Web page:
Finding Missing Objects with RFID, Part 2
Welcome back to the thought experiment journey I’m on to learn the best way to find a lost frisbee. Thanks so much to everybody who commented on the last post with ideas on which technologies you would use to approach this problem. I think that’s why I like this challenge in the first place – there are half a dozen different technologies that could be used to find missing objects, but which one is the most effective for the scale of this particular use case of disc golf?
Disc golf course here in Boulder!
For those of you just catching up, photographer Juan and I are trying to figure out the best way to find a frisbee if it gets lost in the brush and swamps of a disc golf course. The immediate challenges in this are as follows:
- Proximity: You have to be close enough to the general area of the disc to see or hear anything attached to it, as well as scan any tags.
- Size: Whatever the solution is, it needs to have a very small and durable footprint that won’t affect the disc’s lift and stability. What good is tracking a frisbee if the device affects your throw? Plus, it might crash into a tree or into water, so it needs to be durable.
While my previous solution, trying to use a small GPS chip, could work, it isn’t really ideal. Combined with power and a microcontroller, it’s quite a bulky set-up, and it isn’t always guaranteed that the chip will have a clear view of the sky, which would certainly skew the accuracy.
Which brings me to my next solution, one that a few of you suggested…using UHF RFID tags.
UHF RFID tags are ideal for this project in a lot of ways – for starters they are perhaps the smallest and most durable footprint. They can be waterproof, and can just be attached with an adhesive on the backside of the frisbee, and most don’t need a battery, which means it’s an even smaller footprint than the other options. The tag is just an antenna that receives RF waves, and an IC that processes the information.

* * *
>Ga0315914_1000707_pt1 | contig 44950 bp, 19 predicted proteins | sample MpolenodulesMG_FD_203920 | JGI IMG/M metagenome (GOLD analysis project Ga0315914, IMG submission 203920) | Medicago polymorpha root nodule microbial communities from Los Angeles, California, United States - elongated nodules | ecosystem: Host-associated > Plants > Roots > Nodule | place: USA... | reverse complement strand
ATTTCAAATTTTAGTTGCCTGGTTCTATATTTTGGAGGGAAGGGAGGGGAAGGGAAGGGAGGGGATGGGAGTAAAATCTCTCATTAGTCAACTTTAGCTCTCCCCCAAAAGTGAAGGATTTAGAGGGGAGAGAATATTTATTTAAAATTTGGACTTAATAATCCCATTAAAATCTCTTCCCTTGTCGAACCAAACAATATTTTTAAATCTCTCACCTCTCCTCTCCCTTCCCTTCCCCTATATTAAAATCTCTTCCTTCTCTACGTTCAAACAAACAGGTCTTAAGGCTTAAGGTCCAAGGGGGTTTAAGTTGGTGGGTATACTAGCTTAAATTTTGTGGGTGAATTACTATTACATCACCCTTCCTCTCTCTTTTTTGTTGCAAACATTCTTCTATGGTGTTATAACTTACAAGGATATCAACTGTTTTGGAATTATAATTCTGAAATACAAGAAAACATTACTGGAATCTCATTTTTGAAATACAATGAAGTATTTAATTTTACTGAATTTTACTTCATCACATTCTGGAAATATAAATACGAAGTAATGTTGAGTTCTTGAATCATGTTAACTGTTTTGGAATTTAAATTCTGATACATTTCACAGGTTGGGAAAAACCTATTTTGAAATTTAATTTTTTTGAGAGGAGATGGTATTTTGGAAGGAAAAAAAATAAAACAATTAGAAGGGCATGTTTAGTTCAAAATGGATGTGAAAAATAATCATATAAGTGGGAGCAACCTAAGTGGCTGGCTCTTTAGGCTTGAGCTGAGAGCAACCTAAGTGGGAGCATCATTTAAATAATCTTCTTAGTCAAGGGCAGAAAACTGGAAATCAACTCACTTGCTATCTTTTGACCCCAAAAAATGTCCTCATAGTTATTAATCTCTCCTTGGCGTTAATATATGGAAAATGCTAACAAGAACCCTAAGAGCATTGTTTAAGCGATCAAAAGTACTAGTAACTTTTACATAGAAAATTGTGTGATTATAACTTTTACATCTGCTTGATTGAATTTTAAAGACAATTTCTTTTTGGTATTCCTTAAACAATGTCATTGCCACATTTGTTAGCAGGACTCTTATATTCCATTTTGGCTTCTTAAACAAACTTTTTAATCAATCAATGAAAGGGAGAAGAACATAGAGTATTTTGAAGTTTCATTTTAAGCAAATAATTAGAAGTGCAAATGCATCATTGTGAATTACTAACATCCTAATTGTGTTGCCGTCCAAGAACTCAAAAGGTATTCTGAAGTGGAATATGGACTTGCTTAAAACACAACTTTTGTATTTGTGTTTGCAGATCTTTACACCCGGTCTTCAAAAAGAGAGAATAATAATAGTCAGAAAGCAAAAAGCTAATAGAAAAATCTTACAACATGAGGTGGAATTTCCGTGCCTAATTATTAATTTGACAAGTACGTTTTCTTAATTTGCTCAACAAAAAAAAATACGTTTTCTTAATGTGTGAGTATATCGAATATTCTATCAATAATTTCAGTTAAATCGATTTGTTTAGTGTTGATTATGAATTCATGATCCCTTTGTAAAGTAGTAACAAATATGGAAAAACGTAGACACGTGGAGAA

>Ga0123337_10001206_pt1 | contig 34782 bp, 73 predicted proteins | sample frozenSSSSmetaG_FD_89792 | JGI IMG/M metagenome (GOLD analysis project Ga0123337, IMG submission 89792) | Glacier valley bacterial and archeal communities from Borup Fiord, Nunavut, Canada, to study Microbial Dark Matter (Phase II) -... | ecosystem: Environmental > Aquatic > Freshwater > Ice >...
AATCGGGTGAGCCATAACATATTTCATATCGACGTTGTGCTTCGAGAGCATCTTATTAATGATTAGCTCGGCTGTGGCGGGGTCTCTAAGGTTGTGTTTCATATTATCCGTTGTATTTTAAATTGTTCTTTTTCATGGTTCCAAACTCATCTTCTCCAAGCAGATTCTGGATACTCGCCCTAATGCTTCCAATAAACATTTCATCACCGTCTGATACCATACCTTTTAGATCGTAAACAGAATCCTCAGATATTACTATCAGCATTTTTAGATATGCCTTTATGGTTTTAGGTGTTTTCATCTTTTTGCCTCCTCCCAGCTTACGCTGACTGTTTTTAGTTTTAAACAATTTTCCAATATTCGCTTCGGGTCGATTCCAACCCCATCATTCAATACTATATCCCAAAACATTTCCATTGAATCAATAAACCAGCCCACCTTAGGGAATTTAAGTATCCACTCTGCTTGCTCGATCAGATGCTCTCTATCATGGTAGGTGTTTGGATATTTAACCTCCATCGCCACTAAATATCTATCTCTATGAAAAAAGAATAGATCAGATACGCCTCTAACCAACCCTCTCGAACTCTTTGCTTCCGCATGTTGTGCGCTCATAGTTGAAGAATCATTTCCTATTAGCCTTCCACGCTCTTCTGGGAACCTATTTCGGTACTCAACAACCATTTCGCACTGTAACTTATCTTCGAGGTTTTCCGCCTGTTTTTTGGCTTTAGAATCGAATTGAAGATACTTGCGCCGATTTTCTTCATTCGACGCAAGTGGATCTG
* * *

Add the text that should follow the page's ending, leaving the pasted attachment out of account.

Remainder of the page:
Using a UHF RFID tag would remove the issue of building an attached enclosure
The other advantages of UHF RFID is that it doesn’t require a line of sight like barcodes do, so the tag doesn’t need to be showing for the scanner to pick up on it. Furthermore, multiple tags can be in the same area and still be differentiated, which makes this solution ideal for groups playing together.
Now, the major disadvantage of the using UHF RFID tags is that you need a mobile UHF scanner, which can be quite expensive for the scope of this project. So, it really comes down to what needs to be sacrificed in the project – what do you all think? UHF RFID Tags solve the majority of problems, but at a high cost. Is this the most effective way to find a lost frisbee, or could it another solution, like adding light and sound to the disc, or attaching an Airtag? Next time, I we’ll explore both of those ideas. And keep on posting different ideas in the comments! I really liked that video system that records flight path; it would be heaps of fun to try to implement that project!